La Paz is a town that pulls you in and is full of ex-pats who came here to cruise the area and never left.  When you hear someone on the morning net trying to sell an Olds Cutlass Supreme, you know that they've been here awhile.

The town seems to have a fairly high standard of living, but it is also being invaded by US corporations.  Both the Sears and the True Value hardware store are nicer that anything I've seen in the states.  The town also has a Walmart and a Sam's club and there is some evidence that they are hurting some of the local businesses.  The locals are hard working and are extremely patient with our butchered Spanish.  I was even able to get my hair cut the way I wanted it.

It's amazing (or perhaps shocking) how much we've become dependent on the internet and cell phones.  After too much timing struggling to get a good wi-fi connection, we finally broke down and bought a Telcel cellular modem.  We can hook this up to a Cradlepoint wi-fi access point and we can share the connection.  We now have a great internet connection that should work anywhere there is cell phone coverage in Mexico.  Unlike the US, they will sell you service a day, week or month at a time and no contract is required.  We just have to recharge the sim card at any bank, Telcel store or OXXO (a Mexican convenience store more common than Starbucks in Seattle).  With this, we now are able to check our svjarana email on a regular basis.

On the wind vane side of things, I discovered that the oar was not centered on it's post, which might explain why it always was pulling to one side or the other and not just tracking behind the boat.  I've modified it with a stack of shims made from a cut up placemat, and the thing seems to now be properly centered and isn't loose and sloppy like the original design.  It seems to track quite a bit better when under power.  Now we just need to go sailing to test it out.

We're about to head out to the Paella fest and with luck tomorrow we will go find a nice quiet spot to sit on the hook for a couple days while we wait for the dinghy and canvas work to finish.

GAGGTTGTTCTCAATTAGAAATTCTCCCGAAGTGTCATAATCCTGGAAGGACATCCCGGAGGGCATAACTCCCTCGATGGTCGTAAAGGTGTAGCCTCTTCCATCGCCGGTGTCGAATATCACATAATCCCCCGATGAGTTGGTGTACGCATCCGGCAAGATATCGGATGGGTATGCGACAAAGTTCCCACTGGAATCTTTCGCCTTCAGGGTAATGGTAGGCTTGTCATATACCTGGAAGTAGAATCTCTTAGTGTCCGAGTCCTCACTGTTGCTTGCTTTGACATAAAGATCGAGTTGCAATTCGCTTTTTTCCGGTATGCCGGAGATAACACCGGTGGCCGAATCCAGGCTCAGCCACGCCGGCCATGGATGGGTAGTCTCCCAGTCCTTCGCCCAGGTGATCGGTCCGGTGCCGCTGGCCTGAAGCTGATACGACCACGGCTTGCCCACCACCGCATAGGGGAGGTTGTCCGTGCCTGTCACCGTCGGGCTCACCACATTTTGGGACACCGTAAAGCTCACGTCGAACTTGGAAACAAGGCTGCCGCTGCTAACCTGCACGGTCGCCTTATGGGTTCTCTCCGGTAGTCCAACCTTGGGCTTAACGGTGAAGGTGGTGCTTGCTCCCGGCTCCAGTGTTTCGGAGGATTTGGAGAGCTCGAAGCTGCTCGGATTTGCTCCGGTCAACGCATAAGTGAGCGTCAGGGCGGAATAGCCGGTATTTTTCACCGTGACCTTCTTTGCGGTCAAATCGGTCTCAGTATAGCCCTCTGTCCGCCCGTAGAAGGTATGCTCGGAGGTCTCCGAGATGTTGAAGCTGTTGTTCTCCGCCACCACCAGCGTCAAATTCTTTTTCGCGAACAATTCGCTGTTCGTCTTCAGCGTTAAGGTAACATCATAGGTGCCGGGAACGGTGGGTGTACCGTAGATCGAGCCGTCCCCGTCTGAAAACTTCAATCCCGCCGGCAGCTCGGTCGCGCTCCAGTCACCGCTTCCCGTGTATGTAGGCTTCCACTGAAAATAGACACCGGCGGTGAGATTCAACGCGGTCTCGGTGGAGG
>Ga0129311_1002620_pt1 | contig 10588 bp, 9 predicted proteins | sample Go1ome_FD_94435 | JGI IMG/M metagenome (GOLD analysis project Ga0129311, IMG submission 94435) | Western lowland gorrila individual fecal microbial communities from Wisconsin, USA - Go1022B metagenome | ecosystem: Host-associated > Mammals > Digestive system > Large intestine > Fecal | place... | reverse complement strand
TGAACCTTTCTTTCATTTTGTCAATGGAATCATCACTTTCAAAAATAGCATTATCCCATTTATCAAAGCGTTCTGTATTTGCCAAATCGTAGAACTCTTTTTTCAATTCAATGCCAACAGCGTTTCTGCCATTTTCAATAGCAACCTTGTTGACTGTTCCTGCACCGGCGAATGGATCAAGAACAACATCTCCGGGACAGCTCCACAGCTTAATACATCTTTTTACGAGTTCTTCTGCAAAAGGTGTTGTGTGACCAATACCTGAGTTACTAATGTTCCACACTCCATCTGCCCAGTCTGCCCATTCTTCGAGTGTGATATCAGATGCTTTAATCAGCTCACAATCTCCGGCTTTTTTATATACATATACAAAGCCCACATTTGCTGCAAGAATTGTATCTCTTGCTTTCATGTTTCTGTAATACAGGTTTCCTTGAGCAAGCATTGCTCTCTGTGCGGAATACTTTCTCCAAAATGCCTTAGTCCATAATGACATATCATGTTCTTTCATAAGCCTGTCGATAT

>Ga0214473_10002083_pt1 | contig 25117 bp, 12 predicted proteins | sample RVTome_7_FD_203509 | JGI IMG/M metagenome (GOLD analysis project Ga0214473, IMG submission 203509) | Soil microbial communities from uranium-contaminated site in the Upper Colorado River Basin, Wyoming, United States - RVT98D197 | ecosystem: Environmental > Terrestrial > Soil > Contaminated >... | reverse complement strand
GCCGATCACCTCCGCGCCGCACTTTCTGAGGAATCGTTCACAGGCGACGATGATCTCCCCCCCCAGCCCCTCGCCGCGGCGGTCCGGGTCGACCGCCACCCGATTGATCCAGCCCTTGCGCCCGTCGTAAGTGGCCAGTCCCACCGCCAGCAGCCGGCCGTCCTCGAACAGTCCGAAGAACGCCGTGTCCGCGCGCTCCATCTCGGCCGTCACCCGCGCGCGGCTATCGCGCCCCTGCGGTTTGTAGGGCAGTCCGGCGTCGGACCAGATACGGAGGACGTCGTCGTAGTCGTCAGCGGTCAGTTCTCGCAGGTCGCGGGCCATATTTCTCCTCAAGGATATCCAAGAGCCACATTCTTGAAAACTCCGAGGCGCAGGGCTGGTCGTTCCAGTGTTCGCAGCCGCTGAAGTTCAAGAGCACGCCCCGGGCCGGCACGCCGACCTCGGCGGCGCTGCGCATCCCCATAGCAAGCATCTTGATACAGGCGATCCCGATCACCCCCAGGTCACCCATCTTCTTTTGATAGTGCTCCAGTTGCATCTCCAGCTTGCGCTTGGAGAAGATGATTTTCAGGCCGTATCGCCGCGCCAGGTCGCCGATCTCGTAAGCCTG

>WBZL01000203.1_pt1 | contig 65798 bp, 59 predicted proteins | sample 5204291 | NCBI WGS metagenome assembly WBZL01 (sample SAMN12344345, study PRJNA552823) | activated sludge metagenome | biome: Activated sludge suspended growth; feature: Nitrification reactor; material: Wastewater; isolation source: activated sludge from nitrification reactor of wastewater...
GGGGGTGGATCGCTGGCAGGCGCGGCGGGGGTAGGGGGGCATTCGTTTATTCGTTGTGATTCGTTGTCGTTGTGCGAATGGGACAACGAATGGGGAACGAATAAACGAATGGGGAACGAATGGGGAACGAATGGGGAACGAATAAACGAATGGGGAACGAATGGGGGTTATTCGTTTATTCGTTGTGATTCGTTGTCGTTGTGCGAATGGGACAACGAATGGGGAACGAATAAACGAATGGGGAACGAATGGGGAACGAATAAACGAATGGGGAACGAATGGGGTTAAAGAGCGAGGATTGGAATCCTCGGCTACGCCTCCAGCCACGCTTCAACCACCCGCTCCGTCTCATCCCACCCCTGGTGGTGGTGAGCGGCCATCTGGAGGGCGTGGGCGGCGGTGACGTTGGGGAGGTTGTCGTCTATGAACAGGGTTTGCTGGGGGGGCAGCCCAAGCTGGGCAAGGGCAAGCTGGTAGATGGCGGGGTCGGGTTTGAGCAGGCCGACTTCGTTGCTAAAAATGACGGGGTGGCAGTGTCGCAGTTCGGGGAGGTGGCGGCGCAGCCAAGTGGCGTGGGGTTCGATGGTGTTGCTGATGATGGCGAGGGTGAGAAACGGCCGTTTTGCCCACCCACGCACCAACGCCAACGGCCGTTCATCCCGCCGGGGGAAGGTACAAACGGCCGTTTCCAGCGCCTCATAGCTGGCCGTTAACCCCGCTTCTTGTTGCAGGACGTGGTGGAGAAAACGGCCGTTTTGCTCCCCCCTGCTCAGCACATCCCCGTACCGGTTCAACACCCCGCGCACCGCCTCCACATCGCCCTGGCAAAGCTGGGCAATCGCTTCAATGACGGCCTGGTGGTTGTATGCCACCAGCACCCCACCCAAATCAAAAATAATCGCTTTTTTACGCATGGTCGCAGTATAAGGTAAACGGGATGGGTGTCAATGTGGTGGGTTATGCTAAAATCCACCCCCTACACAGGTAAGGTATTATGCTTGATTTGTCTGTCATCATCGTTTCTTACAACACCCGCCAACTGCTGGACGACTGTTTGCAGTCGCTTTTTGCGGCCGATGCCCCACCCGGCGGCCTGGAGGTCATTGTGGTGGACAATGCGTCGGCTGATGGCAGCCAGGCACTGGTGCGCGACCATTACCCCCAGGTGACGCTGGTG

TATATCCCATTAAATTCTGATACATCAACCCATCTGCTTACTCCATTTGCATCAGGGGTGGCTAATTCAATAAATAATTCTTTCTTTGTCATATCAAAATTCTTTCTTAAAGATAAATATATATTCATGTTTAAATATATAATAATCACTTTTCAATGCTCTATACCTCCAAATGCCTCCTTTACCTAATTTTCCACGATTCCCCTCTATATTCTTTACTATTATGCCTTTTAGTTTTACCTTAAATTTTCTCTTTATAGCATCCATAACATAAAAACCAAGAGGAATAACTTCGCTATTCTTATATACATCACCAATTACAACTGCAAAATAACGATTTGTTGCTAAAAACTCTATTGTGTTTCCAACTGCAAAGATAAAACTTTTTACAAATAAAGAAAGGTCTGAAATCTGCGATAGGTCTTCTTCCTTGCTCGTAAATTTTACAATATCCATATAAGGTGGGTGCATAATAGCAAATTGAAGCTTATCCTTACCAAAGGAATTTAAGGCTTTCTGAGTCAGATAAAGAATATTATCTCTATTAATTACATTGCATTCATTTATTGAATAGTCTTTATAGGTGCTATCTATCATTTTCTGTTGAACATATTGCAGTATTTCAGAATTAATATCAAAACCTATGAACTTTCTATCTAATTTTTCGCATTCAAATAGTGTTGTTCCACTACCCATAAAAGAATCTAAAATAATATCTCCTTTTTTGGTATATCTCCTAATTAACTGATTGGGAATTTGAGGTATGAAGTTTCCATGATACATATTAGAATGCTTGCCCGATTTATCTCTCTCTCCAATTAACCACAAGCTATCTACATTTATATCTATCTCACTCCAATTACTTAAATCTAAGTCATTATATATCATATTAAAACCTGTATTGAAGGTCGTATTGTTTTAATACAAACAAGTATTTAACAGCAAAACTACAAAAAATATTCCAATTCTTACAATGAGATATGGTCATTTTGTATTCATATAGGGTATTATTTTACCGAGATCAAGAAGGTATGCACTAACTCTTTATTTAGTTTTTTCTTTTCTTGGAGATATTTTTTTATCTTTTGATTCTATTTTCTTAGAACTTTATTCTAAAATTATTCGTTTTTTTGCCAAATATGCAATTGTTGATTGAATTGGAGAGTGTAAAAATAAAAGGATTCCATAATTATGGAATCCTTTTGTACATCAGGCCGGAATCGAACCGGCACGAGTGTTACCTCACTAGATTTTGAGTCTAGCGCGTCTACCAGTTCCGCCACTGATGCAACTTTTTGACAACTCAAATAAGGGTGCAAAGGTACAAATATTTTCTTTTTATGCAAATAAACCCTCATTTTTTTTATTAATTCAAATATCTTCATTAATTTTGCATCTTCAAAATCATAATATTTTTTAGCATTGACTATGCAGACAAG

Thursday, October 29, 2009

San Diego to Turtle Bay

Mon-Wed 10/26-29 - San Diego to Bahia Tortugas (336 Miles)

We spent 10 days in San Diego preparing for the Baja Ha-Ha cruising rally. It's a record year for entries with nearly 200 registered boats. The rally starts in San Diego with stops in Bahia Tortugas (Turtle Bay) and Bahia Magdelena, ending in Cabo San Lucas. Mark Lincoln rejoined us on 10/24.

We found an economical slip at the San Diego Police Dock. San Diego YC, Silver Gate YC and Southwestern YC provided essential food, drink, showers & wifi. Thanks to Downwind Marine chandlery for their generous support of our fleet and cruisers in general.

After 6 weeks mainly on the boat with few shore side excursions and lots of walking, the freeway and big box store lifestyle of southern California seemed really odd.  People's Coop and Henry's were great for provisioning.  (Henry's carries tetra-pak milk that doesn't require refrigeration before opening.)
Our good friend Lucy Gooding lent Bill her pink bike for local transportation. During a delicious and elegant dinner at her place we did our laundry and rewarded her by flooding her house when the washing machine backed up and overflowed. So the after dinner entertainment was mopping up the water that even crossed through the dinning room.

We departed San Diego on 10/26 as part the Baja Ha-Ha boat parade which appeared off the South end of Shelter Island.  This allegedly appeared on San Diego TV and U-Tube. Since the wind was light, it was a running start at 11:00 with everyone motoring at 6 knots. 20 minutes later, the running start ended and everyone (who was paying attention) began sailing.

20-30 knot winds and big seas were forecast for Tuesday, so many boats ducked into San Quintin (the bay, not the prison) to wait it out. We kept on to Turtle Bay to get used to those conditions for our later passages.

We sailed until early evening when the wind went light, then motored until 4:30am Tuesday. By nightfall the wind was in the 20's, gusting to 27 kts and we were blasting along in the moonlight under reefed main and full jib. (Que vida loca!)

We tried the wind vane but it would only work for short periods before we rounded up in the steep waves. We decided to hand steer rather than put in a second reef.

Approaching Cedros Island, we were greeted by a welcoming committee of dolphins. They appeared to have great fun surfing down faces of the large waves next to the boat. They would surf past, then circle around and do it again. I doubt that we will ever get bored with these animals. We also saw a few flying fish and found a few squid on the deck in the morning.

We crossed the finish line at 10:01 Wednesday and sailed all the way to our anchorage at Bahia Tortugas that afternoon where 15 boats were already at anchorage.